By Alexandra S. Jackiw, CPM®, CAPS, C3P
Several years ago, I encountered a tough situation at one of our properties that my team was ill-prepared to address, because of the very nature of the issue. A young woman, who lived at a purpose-built student housing property that my company managed, disappeared after a night out with friends. That tragedy, in and of itself, created a myriad of concerns for the on-site team. In addition to dealing with the young woman’s family as sensitively as we could, we had to navigate through constant media scrutiny and numerous requests from local law enforcement. Needless to say, our team had no chapter in our emergency preparedness “playbook” for such a unique scenario.
In the aftermath of that tragedy, our team regrouped to consider how we could be better prepared when the unthinkable happens – as it sometimes does in the world of property management. As a result, we developed a framework that has informed our decisions and actions as those unpredictable and difficult situations arise.
Here is our four-part framework and some recommendations for how you can put it into practice.
Take time with your team to think through all the possible scenarios that might occur that will require a quick, organized response. List them out on a whiteboard and think through those potential unthinkable events.
The list we came up with included: suicide; drug raid; abduction; substance abuse; drug overdose; domestic battery; sexual assault; murder; lifestyle intolerance; car-jacking; personal injury; cyberbullying; weather-related events; car accidents; missing persons; residents deaths on-premises; weapons-related incidents; fires; property damage; prostitution, identify theft; terrorist plots. And — now we have to add health pandemics and social/political unrest to our emergency preparedness.
Have a written plan that covers four specific areas of concern:
- Harm to individuals
- Damage to property
- Unlawful activity
- Reputation management
The minimum requirements of the plan should answer these key questions:
- WHO are the key stakeholders?
- WHAT needs to be done?
- WHEN should plans be initiated?
- WHERE should the focus be placed?
- HOW will the plan be implemented?
The written plan should include:
- Detailed policies and procedures
- An infrastructure schematic
- A crisis management “tree” of key individuals assigned to public relations/communication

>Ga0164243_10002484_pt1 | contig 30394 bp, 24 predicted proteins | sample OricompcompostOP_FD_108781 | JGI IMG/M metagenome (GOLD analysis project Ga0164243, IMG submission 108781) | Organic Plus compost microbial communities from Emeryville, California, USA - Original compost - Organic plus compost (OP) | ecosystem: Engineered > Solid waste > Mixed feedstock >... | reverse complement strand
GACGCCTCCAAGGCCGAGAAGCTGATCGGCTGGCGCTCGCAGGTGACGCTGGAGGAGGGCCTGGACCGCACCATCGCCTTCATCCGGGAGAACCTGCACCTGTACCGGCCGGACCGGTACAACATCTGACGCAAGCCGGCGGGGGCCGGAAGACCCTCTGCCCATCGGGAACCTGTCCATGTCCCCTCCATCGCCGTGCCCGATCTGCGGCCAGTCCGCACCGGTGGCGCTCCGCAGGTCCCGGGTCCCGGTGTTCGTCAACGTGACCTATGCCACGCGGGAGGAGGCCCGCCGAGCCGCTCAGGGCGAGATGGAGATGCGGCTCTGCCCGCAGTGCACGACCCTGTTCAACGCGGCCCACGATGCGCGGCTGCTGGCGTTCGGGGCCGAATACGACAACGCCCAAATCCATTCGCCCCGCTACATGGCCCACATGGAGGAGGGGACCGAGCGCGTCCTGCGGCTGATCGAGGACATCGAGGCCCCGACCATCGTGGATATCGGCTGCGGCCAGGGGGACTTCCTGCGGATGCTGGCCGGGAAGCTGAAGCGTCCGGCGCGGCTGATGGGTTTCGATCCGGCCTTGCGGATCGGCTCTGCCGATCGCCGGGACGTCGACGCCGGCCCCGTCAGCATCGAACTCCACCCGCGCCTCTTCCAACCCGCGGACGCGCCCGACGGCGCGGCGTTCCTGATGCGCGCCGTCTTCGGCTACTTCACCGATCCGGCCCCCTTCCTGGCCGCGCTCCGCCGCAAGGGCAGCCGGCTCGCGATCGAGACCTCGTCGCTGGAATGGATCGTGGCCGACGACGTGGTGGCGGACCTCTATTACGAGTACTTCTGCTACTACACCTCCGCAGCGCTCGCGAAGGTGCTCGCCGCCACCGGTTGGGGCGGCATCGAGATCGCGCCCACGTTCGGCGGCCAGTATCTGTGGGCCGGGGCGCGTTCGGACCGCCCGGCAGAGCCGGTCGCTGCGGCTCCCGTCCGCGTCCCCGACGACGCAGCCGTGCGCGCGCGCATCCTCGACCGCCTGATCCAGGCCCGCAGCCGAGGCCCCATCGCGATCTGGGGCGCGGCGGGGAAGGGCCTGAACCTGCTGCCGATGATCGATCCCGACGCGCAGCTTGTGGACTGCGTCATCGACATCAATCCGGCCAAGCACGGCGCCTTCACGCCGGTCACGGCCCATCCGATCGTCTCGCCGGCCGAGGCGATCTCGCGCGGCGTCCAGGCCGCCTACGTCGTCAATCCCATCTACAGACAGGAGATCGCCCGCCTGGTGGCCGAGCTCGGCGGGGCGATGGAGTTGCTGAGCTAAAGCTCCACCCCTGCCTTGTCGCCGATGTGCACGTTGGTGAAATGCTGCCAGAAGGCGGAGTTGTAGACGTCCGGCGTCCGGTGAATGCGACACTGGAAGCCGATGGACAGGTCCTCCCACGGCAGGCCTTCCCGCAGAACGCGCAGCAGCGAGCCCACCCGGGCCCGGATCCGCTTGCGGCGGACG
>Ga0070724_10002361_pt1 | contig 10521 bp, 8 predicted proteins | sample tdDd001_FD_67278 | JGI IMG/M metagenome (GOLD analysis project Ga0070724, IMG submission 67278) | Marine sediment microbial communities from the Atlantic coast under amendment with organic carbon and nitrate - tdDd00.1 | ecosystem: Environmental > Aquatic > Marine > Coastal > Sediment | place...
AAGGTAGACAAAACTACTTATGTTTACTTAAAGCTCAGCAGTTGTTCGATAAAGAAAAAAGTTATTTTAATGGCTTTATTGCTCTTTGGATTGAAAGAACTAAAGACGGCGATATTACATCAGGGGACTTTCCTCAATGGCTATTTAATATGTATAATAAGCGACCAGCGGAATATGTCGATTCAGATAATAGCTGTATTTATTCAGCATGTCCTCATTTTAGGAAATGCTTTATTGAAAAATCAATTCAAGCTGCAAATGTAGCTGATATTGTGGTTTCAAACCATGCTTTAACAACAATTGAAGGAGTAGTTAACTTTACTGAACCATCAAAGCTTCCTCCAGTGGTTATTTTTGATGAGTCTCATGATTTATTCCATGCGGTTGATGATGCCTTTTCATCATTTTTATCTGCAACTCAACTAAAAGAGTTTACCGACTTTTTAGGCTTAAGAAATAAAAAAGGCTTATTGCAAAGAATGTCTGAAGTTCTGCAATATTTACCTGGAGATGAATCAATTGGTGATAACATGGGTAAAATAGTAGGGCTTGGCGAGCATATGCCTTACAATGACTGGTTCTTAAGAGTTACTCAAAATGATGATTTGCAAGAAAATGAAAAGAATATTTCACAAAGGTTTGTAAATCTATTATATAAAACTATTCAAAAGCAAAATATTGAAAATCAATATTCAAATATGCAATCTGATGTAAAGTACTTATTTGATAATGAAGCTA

As the old adage goes: “By failing to prepare, you are preparing to fail.” Emergency preparedness processes should be in place in advance to ensure that the team is able to address the following key areas when an incident occurs:
- Reputation management
- Public relations strategy
- Available community resources to access
No plan can be successful if it’s written and put away on a shelf, only dusted off when the need arises. The team has to be prepared in an emergency so that each person can essentially function on “automatic pilot” because they are well-versed in what needs to happen and who is responsible for each part of the plan.
It’s important for all team members to be aware of what role they play and that they understand all of the policies and procedures that have been put in place for every eventuality. They need to know all systems and be familiar with the infrastructure of the location where they work. Logistics need to be fine-tuned and drilled.
If you study the work of response teams who go into action when a crisis occurs, you will quickly identify that these four key components are in place. Your teams must know how to Anticipate, Plan, Prepare, and Practice so that they can protect lives, minimize property damage, and mitigate risk. The time to think about those things is now.
This is the first blog in a three-part series. In the second blog, I’ll cover what things to consider when writing an emergency plan. The third blog in the series will address how to go about assessing and analyzing your plan after an event has occurred so that it can be adjusted and fine-tuned.